A few years later, a French engineer had begun coating his fishing gear with Teflon to prevent tangles. His wife Colette suggested using the same method to coat her cooking pans. The idea was successful and a French patent was granted for the process in 1954. The Tefal company was formed in 1956 to manufacture non-stick pans.[4]

Not all non-stick pans use Teflon; other non-stick coatings have become available. For example, a mixture of titanium and ceramic can be sandblasted onto the pan surface, and then fired at 2,000 °C (3,630 °F) to produce a non-stick ceramic coating.[7]

Polymer coating

Polytetrafluoroethylene (PTFE) is a synthetic fluoropolymer used in various applications including non-stick coatings. Teflon is a brand of PTFE, often used as a generic term for PTFE. The metallic substrate is roughened to promote adhesion, and layers of PTFE, from one to seven, are sprayed or rolled on, with a larger number of layers and spraying being better. The number and thickness of the layers and quality of the material determine the quality of the non-stick coating.[8] Better-quality coatings are more durable, and less likely to peel and flake, and keep their non-stick properties for longer. Any PTFE-based coating will rapidly lose its non-stick properties if overheated; all manufacturers recommend that temperatures be kept below, typically, 260 °C (500 °F).[9]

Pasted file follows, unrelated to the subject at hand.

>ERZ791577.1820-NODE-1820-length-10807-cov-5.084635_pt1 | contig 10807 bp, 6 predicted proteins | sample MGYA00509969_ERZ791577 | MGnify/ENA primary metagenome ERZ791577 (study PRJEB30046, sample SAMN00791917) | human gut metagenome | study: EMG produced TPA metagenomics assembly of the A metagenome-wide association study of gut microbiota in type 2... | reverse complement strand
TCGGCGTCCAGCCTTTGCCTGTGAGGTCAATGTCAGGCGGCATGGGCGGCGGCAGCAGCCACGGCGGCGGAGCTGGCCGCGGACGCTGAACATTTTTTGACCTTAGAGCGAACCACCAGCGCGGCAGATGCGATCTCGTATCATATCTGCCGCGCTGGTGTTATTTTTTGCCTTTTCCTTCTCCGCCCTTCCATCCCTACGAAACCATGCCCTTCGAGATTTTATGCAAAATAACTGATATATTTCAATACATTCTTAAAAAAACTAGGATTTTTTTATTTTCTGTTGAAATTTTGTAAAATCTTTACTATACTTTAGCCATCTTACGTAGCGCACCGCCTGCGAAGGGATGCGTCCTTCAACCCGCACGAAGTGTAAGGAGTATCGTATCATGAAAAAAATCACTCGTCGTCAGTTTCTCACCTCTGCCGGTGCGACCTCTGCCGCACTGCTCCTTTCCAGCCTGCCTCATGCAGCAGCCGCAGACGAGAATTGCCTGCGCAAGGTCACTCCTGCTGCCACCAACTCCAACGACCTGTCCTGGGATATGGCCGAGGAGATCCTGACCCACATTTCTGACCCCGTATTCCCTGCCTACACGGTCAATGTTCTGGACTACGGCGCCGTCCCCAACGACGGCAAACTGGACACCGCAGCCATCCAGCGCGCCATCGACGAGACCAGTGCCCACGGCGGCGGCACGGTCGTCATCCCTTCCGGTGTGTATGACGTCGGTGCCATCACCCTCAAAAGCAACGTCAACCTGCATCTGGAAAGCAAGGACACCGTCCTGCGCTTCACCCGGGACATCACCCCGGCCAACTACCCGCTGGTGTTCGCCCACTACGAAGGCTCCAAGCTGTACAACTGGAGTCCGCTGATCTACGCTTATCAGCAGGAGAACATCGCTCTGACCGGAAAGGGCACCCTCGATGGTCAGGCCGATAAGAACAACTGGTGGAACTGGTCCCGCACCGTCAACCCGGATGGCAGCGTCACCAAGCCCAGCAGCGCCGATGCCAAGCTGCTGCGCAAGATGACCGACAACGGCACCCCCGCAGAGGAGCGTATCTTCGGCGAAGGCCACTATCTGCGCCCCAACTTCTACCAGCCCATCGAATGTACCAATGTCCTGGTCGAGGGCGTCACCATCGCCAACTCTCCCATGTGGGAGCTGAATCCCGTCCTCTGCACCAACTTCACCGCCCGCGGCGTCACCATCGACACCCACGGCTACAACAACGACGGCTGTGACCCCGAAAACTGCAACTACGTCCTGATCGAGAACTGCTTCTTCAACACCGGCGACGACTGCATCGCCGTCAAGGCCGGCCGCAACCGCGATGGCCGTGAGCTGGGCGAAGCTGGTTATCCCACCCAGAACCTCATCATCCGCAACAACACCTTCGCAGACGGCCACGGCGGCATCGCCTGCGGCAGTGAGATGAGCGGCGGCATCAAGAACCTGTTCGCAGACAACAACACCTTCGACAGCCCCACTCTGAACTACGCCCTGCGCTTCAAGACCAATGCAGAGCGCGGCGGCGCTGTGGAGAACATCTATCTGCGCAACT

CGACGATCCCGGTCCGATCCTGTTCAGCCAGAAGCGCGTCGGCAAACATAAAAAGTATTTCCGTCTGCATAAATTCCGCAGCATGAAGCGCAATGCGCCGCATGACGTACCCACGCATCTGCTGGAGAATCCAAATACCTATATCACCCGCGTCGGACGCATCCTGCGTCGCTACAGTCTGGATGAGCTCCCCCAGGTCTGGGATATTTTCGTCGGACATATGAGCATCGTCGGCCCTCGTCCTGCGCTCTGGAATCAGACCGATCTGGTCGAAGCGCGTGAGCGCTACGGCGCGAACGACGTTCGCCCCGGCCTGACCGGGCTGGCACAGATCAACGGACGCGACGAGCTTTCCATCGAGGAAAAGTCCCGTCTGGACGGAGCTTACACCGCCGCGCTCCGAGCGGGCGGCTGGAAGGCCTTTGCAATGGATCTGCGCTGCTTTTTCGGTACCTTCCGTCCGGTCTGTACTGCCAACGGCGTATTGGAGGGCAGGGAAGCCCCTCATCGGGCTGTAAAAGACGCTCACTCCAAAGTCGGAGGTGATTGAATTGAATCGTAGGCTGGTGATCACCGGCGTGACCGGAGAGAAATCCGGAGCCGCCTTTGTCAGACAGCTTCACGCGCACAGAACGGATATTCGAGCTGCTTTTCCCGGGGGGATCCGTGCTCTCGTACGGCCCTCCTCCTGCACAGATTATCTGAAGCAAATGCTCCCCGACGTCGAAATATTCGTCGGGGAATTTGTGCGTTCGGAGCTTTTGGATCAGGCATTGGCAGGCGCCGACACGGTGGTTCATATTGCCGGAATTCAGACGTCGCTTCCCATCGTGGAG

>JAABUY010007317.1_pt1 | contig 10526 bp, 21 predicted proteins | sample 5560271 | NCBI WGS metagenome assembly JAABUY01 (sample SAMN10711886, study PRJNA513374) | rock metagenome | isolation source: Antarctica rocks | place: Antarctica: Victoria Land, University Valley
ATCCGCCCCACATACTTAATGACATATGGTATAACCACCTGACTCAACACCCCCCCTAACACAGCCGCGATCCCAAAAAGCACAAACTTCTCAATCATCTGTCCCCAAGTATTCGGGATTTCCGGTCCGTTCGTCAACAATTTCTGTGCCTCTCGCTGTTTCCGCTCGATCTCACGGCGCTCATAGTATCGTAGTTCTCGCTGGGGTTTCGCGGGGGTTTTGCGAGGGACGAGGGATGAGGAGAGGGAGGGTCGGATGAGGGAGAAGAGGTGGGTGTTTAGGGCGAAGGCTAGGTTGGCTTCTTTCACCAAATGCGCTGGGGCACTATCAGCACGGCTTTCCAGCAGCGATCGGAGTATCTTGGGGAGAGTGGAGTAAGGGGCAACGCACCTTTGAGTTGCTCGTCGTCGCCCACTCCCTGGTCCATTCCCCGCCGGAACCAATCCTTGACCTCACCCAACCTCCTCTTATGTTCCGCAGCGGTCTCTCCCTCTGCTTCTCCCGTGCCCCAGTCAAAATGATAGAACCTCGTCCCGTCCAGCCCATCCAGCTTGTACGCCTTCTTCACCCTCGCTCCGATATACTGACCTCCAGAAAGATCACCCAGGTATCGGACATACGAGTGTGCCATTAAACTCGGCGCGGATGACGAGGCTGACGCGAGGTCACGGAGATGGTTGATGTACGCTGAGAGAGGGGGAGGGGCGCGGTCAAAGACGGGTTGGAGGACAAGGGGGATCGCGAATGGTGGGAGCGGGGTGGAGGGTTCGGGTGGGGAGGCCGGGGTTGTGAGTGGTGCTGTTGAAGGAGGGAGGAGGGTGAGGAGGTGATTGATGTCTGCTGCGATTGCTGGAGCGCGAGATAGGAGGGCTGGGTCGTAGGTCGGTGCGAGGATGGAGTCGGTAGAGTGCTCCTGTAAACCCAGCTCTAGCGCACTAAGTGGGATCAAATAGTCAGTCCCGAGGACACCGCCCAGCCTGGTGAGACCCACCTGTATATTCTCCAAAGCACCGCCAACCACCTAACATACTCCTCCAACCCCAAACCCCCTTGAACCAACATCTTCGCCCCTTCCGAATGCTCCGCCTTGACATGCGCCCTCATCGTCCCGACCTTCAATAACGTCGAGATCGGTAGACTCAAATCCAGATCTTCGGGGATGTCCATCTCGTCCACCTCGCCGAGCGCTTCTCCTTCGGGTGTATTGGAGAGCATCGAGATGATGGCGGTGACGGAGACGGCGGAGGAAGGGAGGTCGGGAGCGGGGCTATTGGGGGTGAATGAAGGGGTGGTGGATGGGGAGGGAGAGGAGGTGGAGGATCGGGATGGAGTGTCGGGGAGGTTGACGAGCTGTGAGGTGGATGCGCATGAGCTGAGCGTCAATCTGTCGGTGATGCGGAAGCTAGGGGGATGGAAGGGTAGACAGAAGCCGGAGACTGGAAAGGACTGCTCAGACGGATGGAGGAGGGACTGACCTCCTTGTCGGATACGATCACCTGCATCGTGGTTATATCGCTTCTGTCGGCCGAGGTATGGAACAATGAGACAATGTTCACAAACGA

Health concerns

When pans are overheated beyond approximately 350 °C (660 °F) the PTFE coating begins to dissociate, releasing byproducts (PFOA) which can cause polymer fume fever in humans and can be lethal to birds. Concerns have been raised over the possible negative effects of using PTFE-coated cooking pans.[4][10][11][12][13]

Processing of PTFE in the past used to include Perfluorooctanoic acid (PFOA) as an emulsifier, however PFOA is a persistent organic pollutant and poses both environmental and health concerns, and is now being phased out of use in PTFE processing.[14]

Uses and limitations

With other types of pans, some oil or fat is required to prevent hot food from sticking to the pan's surface. Food does not have the same tendency to stick to a non-stick surface; pans can be used with less, or no, oil, and are easier to clean, as residues do not stick to the surface.